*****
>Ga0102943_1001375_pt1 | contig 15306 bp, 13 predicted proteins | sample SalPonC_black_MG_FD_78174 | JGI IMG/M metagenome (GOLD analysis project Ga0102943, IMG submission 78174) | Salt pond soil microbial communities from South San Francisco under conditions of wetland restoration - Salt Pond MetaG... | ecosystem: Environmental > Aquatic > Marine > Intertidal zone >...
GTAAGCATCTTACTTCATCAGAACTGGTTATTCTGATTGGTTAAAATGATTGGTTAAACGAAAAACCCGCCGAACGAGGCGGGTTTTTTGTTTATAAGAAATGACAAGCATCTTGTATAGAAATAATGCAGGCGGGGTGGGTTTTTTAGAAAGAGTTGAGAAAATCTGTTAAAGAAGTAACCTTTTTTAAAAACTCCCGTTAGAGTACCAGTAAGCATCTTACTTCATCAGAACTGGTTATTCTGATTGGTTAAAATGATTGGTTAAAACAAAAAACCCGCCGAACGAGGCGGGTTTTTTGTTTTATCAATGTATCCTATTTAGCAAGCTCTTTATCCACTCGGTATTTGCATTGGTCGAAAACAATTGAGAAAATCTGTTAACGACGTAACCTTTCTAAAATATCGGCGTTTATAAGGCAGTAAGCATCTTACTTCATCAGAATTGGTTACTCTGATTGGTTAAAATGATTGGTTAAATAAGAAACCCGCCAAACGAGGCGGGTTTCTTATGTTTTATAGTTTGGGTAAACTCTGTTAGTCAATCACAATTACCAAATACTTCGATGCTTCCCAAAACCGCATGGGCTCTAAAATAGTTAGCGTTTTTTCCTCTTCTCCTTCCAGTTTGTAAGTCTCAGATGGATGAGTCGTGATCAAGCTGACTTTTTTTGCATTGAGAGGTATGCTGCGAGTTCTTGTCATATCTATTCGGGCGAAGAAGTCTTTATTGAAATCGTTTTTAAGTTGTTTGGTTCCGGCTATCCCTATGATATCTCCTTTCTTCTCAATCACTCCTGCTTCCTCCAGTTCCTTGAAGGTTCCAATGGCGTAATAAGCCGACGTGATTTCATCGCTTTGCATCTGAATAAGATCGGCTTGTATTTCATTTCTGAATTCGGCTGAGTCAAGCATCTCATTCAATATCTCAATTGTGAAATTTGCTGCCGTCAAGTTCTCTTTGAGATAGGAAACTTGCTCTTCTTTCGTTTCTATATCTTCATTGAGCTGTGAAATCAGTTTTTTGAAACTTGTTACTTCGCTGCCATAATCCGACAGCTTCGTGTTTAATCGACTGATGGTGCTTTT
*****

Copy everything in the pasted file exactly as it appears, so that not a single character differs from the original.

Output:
>Ga0102943_1001375_pt1 | contig 15306 bp, 13 predicted proteins | sample SalPonC_black_MG_FD_78174 | JGI IMG/M metagenome (GOLD analysis project Ga0102943, IMG submission 78174) | Salt pond soil microbial communities from South San Francisco under conditions of wetland restoration - Salt Pond MetaG... | ecosystem: Environmental > Aquatic > Marine > Intertidal zone >...
GTAAGCATCTTACTTCATCAGAACTGGTTATTCTGATTGGTTAAAATGATTGGTTAAACGAAAAACCCGCCGAACGAGGCGGGTTTTTTGTTTATAAGAAATGACAAGCATCTTGTATAGAAATAATGCAGGCGGGGTGGGTTTTTTAGAAAGAGTTGAGAAAATCTGTTAAAGAAGTAACCTTTTTTAAAAACTCCCGTTAGAGTACCAGTAAGCATCTTACTTCATCAGAACTGGTTATTCTGATTGGTTAAAATGATTGGTTAAAACAAAAAACCCGCCGAACGAGGCGGGTTTTTTGTTTTATCAATGTATCCTATTTAGCAAGCTCTTTATCCACTCGGTATTTGCATTGGTCGAAAACAATTGAGAAAATCTGTTAACGACGTAACCTTTCTAAAATATCGGCGTTTATAAGGCAGTAAGCATCTTACTTCATCAGAATTGGTTACTCTGATTGGTTAAAATGATTGGTTAAATAAGAAACCCGCCAAACGAGGCGGGTTTCTTATGTTTTATAGTTTGGGTAAACTCTGTTAGTCAATCACAATTACCAAATACTTCGATGCTTCCCAAAACCGCATGGGCTCTAAAATAGTTAGCGTTTTTTCCTCTTCTCCTTCCAGTTTGTAAGTCTCAGATGGATGAGTCGTGATCAAGCTGACTTTTTTTGCATTGAGAGGTATGCTGCGAGTTCTTGTCATATCTATTCGGGCGAAGAAGTCTTTATTGAAATCGTTTTTAAGTTGTTTGGTTCCGGCTATCCCTATGATATCTCCTTTCTTCTCAATCACTCCTGCTTCCTCCAGTTCCTTGAAGGTTCCAATGGCGTAATAAGCCGACGTGATTTCATCGCTTTGCATCTGAATAAGATCGGCTTGTATTTCATTTCTGAATTCGGCTGAGTCAAGCATCTCATTCAATATCTCAATTGTGAAATTTGCTGCCGTCAAGTTCTCTTTGAGATAGGAAACTTGCTCTTCTTTCGTTTCTATATCTTCATTGAGCTGTGAAATCAGTTTTTTGAAACTTGTTACTTCGCTGCCATAATCCGACAGCTTCGTGTTTAATCGACTGATGGTGCTTTT